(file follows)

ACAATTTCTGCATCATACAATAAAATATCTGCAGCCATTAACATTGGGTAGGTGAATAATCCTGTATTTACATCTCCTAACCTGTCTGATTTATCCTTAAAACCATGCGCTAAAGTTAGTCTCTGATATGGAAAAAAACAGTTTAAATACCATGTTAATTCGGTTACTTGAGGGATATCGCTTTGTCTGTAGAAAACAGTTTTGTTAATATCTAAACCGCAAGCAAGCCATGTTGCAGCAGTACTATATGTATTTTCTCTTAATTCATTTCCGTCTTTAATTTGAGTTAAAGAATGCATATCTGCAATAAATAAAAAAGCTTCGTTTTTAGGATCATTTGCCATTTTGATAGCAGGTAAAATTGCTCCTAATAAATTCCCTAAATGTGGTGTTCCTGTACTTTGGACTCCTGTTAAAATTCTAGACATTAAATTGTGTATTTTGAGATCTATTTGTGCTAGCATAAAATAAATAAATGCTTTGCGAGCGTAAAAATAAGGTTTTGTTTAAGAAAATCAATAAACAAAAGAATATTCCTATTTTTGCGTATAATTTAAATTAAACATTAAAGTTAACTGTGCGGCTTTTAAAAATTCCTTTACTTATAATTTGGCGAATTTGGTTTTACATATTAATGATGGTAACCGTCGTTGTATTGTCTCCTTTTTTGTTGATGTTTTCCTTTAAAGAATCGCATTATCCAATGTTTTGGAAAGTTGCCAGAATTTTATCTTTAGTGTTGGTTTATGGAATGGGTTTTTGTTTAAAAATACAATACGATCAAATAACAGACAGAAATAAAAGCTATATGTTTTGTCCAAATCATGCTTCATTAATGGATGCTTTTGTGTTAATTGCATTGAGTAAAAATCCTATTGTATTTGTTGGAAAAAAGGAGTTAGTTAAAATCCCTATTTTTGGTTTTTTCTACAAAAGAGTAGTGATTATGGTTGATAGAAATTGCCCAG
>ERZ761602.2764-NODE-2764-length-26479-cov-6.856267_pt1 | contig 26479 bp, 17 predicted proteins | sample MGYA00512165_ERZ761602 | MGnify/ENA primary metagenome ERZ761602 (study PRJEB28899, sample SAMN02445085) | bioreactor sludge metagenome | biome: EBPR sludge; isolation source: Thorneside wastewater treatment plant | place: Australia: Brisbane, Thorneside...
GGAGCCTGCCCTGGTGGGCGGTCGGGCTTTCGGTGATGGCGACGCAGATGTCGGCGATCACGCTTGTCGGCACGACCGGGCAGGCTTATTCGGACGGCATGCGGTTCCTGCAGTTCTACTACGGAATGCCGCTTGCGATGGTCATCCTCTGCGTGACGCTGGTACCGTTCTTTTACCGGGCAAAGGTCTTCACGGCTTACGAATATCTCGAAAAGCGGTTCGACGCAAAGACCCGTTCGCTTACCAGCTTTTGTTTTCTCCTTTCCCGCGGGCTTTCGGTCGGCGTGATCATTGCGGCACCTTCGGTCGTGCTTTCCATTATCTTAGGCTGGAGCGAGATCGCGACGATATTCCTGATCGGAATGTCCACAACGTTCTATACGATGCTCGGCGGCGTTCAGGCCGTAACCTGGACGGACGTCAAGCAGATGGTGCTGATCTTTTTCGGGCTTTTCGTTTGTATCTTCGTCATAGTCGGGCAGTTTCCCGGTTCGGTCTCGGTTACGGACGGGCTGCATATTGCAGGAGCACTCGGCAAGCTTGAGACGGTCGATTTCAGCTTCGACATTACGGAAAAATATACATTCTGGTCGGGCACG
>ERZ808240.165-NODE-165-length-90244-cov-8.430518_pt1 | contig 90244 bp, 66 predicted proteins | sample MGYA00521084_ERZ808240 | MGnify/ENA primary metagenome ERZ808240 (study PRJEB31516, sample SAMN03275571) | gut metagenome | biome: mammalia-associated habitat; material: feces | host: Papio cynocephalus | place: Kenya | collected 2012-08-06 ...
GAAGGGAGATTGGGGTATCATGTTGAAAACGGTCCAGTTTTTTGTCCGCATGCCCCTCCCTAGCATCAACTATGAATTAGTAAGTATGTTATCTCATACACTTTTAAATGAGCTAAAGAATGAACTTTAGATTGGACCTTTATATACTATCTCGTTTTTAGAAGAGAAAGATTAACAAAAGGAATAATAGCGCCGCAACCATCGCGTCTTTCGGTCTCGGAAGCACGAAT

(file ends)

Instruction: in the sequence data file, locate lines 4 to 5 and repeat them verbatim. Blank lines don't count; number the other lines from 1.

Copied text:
>ERZ808240.165-NODE-165-length-90244-cov-8.430518_pt1 | contig 90244 bp, 66 predicted proteins | sample MGYA00521084_ERZ808240 | MGnify/ENA primary metagenome ERZ808240 (study PRJEB31516, sample SAMN03275571) | gut metagenome | biome: mammalia-associated habitat; material: feces | host: Papio cynocephalus | place: Kenya | collected 2012-08-06 ...
GAAGGGAGATTGGGGTATCATGTTGAAAACGGTCCAGTTTTTTGTCCGCATGCCCCTCCCTAGCATCAACTATGAATTAGTAAGTATGTTATCTCATACACTTTTAAATGAGCTAAAGAATGAACTTTAGATTGGACCTTTATATACTATCTCGTTTTTAGAAGAGAAAGATTAACAAAAGGAATAATAGCGCCGCAACCATCGCGTCTTTCGGTCTCGGAAGCACGAAT